The Problem of Innovation: Why isn’t it happening for me?
Thomas A. Edison, the genius behind the invention of the light bulb once said, “I have not failed. I’ve just found 10,000 ways that won’t work.”
Now, you might well ask – Why start an article on innovation with a quote about failure when I should be talking more about success?
The reason is that the foundation of success lies in the courage to overcome a series of failures, and while people would rather talk and hear about success and innovation, very few of us are actually brave enough to push against the friction of failures.
You have probably read a thousand blogs and attended all manner of seminars and presentations on innovation, and maybe you’ve spent a good amount of resources already to transform your organization into an innovation machine and enter the list of great innovative companies in the world. Maybe, you’ve already followed all the recommended steps written in the “textbooks” and “scripts” about how to innovate; and yet you may also feel that even though a few things have changed, the important things are still pretty much the same.
- What do you do when you feel like you’ve already run a mile barefoot and yet you don’t seem to have moved at all?
- What do you do when you’ve already sent a couple of invitations to innovation to come to the party, and never received a reply?
Maybe it’s time to go back to the beginning, look at yourself in the mirror, and then fix the loopholes that are draining away all your efforts and diverting all the productivity in a totally different direction – a road you never intended to travel.
- “Where is the problem?”
“All things bright and beautiful” goes the saying. Most often we do not find innovation because we do not actually see real problems, or maybe we have a passive attitude towards the problems we see around us.
2. “Time is money!”
We are impatient and rarely willing to wait. We live in a short-term world of ‘results now’ and pressure employees to respond with short-term fixes, because we are not ready to wait for or work at the long term solutions. As much as we invest resources, we also need to invest time, patience, and persistence for a new culture to grow.
3. “Hello Superman!”
We expect million dollar ideas to pour down like a waterfall of innovation during one brainstorming session and an immediate first-time win. The reality is that innovation is hard, you have to work it again and again. It needs a motivated team working together not one brilliant individual with an idea.
4. “Fix Yourself First”
We all love talking about innovation, and encouraging people to innovate – but surprisingly sometimes it’s the very people talking the most about innovation who are unwilling to change when the questions are asked in reverse.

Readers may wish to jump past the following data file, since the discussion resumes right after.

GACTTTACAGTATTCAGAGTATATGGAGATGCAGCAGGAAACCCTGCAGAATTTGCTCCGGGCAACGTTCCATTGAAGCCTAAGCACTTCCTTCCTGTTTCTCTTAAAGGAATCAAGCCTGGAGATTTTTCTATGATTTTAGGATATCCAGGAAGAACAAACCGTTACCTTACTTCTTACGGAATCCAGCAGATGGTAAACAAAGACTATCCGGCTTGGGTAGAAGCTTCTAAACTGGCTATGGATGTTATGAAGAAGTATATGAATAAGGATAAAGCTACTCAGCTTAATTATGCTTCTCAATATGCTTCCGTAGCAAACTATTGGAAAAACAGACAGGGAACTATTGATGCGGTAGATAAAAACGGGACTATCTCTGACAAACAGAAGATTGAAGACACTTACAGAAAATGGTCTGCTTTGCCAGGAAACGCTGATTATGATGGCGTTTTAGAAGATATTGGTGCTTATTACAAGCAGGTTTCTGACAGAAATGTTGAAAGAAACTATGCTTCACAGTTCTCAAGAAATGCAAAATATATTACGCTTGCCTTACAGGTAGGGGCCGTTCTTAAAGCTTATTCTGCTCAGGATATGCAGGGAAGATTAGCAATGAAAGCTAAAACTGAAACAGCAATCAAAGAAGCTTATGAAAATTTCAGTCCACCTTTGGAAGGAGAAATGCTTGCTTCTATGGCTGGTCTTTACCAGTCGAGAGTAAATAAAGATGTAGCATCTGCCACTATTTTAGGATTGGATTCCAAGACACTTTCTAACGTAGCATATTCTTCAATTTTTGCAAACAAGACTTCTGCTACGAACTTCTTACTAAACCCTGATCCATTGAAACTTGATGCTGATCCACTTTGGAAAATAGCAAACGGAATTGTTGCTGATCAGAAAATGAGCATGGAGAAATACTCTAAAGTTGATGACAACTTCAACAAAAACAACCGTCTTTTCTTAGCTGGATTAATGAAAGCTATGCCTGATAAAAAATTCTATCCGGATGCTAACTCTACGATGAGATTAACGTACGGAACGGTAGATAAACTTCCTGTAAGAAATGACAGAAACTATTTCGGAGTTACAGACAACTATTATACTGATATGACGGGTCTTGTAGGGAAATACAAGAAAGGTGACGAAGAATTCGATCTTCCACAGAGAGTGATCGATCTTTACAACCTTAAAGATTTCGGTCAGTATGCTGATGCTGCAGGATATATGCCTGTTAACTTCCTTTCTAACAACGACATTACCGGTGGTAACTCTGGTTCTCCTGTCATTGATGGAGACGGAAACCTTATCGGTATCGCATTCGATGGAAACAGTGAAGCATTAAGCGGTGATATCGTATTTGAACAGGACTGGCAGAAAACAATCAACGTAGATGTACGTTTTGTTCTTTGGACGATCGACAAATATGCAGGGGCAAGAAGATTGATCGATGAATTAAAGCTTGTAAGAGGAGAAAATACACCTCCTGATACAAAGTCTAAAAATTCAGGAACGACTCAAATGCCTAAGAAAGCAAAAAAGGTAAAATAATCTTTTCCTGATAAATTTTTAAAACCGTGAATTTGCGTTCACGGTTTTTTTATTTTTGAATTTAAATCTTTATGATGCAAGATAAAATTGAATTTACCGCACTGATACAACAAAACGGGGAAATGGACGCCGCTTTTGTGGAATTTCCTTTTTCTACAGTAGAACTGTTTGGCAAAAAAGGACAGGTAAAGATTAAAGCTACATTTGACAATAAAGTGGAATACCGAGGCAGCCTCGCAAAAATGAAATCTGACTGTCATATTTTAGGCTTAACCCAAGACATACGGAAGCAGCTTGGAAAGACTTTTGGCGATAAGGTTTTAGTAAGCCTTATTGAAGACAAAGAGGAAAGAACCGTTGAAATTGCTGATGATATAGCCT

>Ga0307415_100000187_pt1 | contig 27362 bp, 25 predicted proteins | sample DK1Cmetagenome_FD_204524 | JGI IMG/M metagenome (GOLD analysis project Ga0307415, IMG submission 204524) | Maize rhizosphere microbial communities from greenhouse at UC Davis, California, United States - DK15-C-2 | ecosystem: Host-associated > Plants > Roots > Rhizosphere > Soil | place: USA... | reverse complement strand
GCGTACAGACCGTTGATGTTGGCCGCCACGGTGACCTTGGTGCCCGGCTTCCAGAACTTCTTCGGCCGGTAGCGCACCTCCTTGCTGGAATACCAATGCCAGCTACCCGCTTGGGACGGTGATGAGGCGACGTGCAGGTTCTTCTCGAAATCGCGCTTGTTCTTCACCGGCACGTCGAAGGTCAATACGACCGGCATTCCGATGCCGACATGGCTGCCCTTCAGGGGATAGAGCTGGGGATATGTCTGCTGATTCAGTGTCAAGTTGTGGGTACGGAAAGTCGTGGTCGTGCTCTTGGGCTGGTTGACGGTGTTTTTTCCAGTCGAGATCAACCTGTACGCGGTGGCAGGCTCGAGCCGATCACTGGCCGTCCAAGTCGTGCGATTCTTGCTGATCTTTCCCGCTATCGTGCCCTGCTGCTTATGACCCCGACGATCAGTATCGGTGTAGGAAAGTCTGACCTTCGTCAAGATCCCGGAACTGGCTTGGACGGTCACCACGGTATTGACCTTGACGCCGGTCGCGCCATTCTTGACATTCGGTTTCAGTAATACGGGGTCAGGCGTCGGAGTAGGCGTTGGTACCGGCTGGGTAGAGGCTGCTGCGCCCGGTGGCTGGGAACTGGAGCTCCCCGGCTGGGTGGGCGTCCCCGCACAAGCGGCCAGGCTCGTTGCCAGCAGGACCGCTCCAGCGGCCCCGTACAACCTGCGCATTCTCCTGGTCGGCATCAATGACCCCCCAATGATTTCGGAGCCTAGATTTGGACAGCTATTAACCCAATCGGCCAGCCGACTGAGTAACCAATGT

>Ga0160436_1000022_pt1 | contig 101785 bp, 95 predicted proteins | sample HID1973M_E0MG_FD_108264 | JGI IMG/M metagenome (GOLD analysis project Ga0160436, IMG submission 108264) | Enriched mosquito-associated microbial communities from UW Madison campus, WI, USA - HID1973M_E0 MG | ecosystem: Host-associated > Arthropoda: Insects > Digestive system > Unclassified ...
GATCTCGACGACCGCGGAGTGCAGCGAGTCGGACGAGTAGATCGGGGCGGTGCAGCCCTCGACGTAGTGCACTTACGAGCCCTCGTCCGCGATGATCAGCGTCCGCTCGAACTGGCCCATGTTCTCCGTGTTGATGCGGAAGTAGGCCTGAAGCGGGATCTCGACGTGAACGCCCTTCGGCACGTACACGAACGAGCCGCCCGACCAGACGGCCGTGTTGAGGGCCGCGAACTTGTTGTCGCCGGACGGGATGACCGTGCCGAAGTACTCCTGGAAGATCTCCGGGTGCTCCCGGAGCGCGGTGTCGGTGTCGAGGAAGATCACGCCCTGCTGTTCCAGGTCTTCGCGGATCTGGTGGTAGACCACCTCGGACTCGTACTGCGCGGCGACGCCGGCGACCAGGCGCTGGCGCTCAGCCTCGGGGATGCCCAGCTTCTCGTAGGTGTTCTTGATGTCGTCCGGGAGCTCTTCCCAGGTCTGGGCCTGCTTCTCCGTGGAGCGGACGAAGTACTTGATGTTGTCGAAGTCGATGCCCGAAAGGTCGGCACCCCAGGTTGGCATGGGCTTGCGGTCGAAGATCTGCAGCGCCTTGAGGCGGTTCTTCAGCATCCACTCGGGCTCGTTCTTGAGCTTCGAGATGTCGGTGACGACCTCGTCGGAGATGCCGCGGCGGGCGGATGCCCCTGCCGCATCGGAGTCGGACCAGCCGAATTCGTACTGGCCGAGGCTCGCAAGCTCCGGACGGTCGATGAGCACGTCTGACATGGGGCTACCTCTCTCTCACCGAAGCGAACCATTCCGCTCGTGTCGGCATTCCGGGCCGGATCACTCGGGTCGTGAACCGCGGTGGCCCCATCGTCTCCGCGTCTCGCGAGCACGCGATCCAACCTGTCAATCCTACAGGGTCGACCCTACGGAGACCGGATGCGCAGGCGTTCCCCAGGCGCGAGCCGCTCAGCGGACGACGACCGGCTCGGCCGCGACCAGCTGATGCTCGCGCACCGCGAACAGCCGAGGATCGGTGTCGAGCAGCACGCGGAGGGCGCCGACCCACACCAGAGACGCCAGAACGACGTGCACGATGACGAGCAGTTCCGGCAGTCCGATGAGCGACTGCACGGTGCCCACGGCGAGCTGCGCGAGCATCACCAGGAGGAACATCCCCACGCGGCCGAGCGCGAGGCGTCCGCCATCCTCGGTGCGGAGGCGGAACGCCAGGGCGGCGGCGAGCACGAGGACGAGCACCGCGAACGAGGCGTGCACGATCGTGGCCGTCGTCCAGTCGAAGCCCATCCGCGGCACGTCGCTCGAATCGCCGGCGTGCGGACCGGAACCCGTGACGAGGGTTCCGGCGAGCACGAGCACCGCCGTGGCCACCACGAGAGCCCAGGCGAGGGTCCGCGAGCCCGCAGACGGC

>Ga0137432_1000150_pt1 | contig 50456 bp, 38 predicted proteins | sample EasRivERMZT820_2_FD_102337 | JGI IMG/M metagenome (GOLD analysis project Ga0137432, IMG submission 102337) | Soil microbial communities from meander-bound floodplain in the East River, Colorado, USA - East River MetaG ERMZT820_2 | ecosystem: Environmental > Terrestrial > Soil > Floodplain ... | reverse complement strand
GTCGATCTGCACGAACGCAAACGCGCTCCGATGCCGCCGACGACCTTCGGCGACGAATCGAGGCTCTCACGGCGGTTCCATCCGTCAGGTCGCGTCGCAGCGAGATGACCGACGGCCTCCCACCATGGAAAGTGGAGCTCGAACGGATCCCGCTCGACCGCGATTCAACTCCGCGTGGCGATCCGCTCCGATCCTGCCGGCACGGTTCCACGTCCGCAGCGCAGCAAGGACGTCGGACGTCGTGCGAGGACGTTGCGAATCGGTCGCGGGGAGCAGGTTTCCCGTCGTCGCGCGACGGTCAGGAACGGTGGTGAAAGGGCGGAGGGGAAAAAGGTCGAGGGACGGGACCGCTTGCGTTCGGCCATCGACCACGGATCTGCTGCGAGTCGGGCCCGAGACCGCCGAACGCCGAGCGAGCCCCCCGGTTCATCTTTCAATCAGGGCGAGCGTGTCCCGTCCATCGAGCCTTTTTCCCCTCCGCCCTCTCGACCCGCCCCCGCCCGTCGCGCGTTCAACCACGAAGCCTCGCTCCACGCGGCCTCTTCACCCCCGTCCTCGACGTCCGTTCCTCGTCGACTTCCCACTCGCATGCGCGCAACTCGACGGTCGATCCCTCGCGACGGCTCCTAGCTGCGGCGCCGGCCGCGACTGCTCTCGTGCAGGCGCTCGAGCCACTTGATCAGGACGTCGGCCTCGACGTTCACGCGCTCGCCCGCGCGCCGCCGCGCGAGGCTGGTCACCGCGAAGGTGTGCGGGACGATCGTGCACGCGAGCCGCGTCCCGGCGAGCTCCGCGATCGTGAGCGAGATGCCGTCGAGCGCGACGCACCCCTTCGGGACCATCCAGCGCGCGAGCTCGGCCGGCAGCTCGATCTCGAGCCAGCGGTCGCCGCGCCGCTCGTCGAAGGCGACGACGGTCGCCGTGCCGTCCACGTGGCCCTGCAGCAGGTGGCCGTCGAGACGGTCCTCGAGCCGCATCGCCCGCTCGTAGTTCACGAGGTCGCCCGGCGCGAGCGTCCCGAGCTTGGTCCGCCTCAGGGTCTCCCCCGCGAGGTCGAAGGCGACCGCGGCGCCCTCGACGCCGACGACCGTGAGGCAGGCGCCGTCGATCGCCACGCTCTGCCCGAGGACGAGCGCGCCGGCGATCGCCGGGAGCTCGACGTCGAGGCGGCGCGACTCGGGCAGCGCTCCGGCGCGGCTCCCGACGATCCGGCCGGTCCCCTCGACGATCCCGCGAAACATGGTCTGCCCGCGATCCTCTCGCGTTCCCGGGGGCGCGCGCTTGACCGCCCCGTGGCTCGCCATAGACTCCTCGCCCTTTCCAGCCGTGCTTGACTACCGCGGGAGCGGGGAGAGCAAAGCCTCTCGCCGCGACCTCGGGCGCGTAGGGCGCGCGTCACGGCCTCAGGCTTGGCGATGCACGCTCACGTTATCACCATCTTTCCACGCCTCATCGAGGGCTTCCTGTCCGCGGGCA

5. “Dummies with Armani suits”
We get caught up with superficial ‘Innovation Theater’. In innovation, insight wins out over appearance, action wins over planning, and hard work wins over showy innovation centers and funky job titles. Mark Zuckerberg, when asked about his casual dress, said: “I want to clear my life so that I have to make as few decisions as possible about anything except how to best serve this community. I feel like I’m not doing my job if I spend any of my energy on things that are silly or frivolous about my life, so that way I can dedicate all of my energy towards just building the best products and services.”
When you want to plant new trees in the field, you first need to spend all your energy, sweat, and time in preparing the land. No matter how great the seed and its promise of growth maybe, it is bound to die unless the atmosphere and environment are conducive to germination and growth.
So, maybe the person standing between you and innovation success is your own self. If you really want innovation to be at the center of your organization, the process of change has to start with you. You need to cultivate the atmosphere of an open culture where even the tiniest idea gets room to grow. You need to give your employees the freedom to share and encourage each other with new ideas, and make them brave enough to take new roads with the space to fail and learn and, most importantly, the support and reassurance to get back up and try again, and again, and again.
Perhaps the biggest problem in the field of innovation is that we know what we want but we don’t know how to get it. We begin with the end in mind and end up in a cycle of assumptions about the direction to take. We need to forget everything we think we know about the problem and take the time to truly understand it. Real innovation comes from finding a new path not following the highway that everyone else is traveling on.
The debate on innovation has been going on for centuries, and will carry on as long as there is still single problem in the universe to solve and one optimist who believes he/she can fix it. All you need to remember is that if you want to find innovation at your doorstep, you have to start digging under your feet. That’s where you begin to look at what you think you know and question it. You also need to accept and own your mistakes and have the willingness to change yourself first. Coming up with a new idea for innovation is actually the easier part, relatively.
Go ahead. Stretch yourself. Ask yourself questions that you’ve never asked before. Poke around in all the nooks and crannies in your organization and find the leaks that drain out all the potential and creativity. Work on yourself and then your people before you take on the world. Then you won’t have to search for innovation. Instead, innovation will come in search of you.
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